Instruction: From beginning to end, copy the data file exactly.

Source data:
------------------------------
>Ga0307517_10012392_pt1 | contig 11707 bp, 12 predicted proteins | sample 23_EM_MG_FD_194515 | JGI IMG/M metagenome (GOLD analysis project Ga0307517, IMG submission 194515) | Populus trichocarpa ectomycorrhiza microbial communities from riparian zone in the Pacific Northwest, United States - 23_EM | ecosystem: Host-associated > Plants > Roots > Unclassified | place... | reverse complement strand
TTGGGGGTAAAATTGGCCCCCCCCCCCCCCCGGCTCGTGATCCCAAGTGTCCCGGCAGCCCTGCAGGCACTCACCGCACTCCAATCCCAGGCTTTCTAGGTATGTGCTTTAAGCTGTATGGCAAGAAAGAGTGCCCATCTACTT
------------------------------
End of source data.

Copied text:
>Ga0307517_10012392_pt1 | contig 11707 bp, 12 predicted proteins | sample 23_EM_MG_FD_194515 | JGI IMG/M metagenome (GOLD analysis project Ga0307517, IMG submission 194515) | Populus trichocarpa ectomycorrhiza microbial communities from riparian zone in the Pacific Northwest, United States - 23_EM | ecosystem: Host-associated > Plants > Roots > Unclassified | place... | reverse complement strand
TTGGGGGTAAAATTGGCCCCCCCCCCCCCCCGGCTCGTGATCCCAAGTGTCCCGGCAGCCCTGCAGGCACTCACCGCACTCCAATCCCAGGCTTTCTAGGTATGTGCTTTAAGCTGTATGGCAAGAAAGAGTGCCCATCTACTT